The summer monsoon, which typically arrives in June and continues till September, is life and livelihood. More than 75% of India’s annual rainfall occurs during this period. Monsoon rains are critical for India’s agriculture, the largest employer of workers in the country.
“Focusing on all-India rainfall can be a distraction because this country is huge, and there are huge variations in rainfall between different parts of the country during the monsoon,” said Roxy Mathew Koll, a climate scientist at the Indian Institute of Tropical Meteorology. “If you look at the regional distribution of rainfall, there is a clear decrease since 1950 in different parts of the country. The decline is significant in parts of north and central India. This is due to climate change and global warming, particularly in the Indian Ocean,” Koll added.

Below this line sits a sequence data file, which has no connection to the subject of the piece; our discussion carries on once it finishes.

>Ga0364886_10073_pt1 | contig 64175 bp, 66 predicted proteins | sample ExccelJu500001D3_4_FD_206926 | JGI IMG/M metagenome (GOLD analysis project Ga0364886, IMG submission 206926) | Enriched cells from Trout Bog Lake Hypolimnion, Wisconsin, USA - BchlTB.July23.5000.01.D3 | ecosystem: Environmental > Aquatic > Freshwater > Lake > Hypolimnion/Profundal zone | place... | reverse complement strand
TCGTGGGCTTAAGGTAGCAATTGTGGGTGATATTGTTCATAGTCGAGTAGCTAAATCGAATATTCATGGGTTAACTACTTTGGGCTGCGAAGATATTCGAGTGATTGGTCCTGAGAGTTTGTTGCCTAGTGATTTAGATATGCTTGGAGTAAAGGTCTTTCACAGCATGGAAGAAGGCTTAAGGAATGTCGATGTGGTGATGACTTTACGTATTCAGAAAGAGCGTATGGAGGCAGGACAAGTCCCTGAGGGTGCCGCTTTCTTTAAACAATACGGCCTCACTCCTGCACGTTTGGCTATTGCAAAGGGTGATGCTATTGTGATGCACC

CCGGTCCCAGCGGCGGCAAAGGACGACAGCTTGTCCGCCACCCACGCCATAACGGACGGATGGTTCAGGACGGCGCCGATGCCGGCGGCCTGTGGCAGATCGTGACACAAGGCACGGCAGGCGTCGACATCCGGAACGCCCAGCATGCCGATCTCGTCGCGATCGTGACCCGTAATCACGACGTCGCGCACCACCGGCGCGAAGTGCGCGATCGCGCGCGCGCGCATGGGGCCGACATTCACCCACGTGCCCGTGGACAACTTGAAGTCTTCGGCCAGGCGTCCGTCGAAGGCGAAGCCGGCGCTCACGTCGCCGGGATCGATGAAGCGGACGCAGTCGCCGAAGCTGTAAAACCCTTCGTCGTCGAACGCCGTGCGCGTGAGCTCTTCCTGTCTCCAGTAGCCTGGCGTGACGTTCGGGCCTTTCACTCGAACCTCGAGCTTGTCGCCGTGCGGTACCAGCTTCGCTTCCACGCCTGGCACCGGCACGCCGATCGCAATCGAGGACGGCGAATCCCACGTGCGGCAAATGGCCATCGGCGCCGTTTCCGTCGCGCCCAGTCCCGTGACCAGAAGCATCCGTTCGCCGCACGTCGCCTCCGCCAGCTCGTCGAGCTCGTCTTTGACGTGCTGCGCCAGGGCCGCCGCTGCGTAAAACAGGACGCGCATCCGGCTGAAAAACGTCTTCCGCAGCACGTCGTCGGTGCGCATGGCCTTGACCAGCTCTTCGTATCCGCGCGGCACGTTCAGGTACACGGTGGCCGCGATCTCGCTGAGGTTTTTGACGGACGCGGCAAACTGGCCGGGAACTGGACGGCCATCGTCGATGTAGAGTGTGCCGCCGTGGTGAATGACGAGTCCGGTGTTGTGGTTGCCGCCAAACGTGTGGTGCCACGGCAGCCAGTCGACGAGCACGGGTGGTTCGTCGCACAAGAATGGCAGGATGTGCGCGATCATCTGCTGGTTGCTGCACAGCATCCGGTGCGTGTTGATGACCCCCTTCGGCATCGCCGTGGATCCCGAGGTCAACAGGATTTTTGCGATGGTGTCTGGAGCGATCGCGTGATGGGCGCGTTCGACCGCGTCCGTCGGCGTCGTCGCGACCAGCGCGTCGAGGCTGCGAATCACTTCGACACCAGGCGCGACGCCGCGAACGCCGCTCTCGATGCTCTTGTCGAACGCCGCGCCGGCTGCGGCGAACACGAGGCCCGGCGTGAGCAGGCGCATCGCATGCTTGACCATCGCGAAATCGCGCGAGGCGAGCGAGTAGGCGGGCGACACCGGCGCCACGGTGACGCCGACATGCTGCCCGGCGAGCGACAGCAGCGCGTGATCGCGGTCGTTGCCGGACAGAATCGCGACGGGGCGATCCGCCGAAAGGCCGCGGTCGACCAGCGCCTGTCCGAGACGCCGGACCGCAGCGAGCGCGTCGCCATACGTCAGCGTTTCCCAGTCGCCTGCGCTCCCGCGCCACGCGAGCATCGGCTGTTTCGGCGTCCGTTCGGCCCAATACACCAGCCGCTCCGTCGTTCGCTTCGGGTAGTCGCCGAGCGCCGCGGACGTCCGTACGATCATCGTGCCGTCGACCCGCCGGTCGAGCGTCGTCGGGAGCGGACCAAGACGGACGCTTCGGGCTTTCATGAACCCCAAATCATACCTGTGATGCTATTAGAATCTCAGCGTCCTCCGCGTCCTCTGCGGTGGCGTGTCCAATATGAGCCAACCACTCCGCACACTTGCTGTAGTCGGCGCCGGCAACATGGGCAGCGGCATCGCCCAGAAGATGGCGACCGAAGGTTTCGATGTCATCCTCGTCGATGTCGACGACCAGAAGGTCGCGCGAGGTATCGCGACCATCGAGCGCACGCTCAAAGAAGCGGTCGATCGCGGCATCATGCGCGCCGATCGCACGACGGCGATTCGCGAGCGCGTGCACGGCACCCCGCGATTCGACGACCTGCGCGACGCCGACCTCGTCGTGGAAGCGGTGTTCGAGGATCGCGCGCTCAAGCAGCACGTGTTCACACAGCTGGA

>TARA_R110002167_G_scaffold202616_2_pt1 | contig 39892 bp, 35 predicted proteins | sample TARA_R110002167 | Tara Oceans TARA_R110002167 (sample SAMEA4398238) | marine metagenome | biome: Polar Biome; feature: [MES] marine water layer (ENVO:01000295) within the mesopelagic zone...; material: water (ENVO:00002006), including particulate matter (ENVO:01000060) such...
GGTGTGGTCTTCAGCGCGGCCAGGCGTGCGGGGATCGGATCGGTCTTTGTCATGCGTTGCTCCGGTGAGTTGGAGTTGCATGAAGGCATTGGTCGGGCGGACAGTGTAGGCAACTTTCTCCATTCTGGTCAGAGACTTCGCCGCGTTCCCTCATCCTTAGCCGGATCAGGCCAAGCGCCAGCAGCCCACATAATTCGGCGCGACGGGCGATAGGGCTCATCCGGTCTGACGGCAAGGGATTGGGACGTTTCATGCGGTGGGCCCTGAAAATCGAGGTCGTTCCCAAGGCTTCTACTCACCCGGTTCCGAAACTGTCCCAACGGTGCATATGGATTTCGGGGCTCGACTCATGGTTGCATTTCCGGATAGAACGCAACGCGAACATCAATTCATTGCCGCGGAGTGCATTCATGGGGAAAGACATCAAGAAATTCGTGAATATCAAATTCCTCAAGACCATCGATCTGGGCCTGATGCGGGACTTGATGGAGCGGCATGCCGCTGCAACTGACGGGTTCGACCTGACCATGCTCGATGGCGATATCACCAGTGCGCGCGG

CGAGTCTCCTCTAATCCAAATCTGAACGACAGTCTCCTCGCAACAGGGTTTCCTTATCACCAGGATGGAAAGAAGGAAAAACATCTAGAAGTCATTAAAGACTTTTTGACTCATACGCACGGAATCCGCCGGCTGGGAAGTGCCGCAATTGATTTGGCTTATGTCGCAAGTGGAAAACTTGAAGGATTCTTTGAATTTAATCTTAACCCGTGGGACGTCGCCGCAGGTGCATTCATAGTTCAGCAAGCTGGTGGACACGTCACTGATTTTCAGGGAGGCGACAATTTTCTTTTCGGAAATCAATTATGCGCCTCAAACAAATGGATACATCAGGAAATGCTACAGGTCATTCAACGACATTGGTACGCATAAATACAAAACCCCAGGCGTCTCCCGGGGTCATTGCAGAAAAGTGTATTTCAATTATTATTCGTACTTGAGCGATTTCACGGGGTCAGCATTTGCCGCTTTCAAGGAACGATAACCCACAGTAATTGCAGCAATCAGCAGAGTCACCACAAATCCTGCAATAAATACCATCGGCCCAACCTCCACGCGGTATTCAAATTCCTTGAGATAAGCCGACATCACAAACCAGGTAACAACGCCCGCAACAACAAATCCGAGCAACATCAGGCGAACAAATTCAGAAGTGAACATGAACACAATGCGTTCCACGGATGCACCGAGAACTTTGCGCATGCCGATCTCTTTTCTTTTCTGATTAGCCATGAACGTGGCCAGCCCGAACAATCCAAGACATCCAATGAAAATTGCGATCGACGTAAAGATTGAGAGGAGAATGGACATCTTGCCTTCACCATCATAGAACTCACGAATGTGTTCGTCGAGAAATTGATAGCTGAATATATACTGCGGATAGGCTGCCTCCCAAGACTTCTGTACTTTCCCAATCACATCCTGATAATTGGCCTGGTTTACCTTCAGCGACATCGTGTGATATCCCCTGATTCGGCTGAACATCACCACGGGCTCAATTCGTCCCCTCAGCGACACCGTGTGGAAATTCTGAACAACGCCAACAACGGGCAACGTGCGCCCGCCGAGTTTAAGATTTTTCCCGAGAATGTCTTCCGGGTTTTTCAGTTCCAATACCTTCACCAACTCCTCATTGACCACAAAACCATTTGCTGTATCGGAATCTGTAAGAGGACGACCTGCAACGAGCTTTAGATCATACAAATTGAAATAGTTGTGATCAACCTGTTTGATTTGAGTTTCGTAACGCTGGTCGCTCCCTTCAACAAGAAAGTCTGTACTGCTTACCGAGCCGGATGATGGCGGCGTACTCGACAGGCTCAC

The drop in total rainfall comes even as extreme rainfall events are increasing, including a three-fold rise in extreme rainfall events since 1950, as well as more short bursts of intense rainfall combined with longer stretches of dry days during the monsoon season, he added.
This has knock-on effects, starting with problems of water management. “We need modest rainfall spread through a longer period,” said Koll. Instead, there are bouts of heavy rainfall that lead to flooding and leave little time for the water to percolate underground. As the water table falls, more and more bore wells are drilled to pump out whatever water is left, eventually affecting water and food security.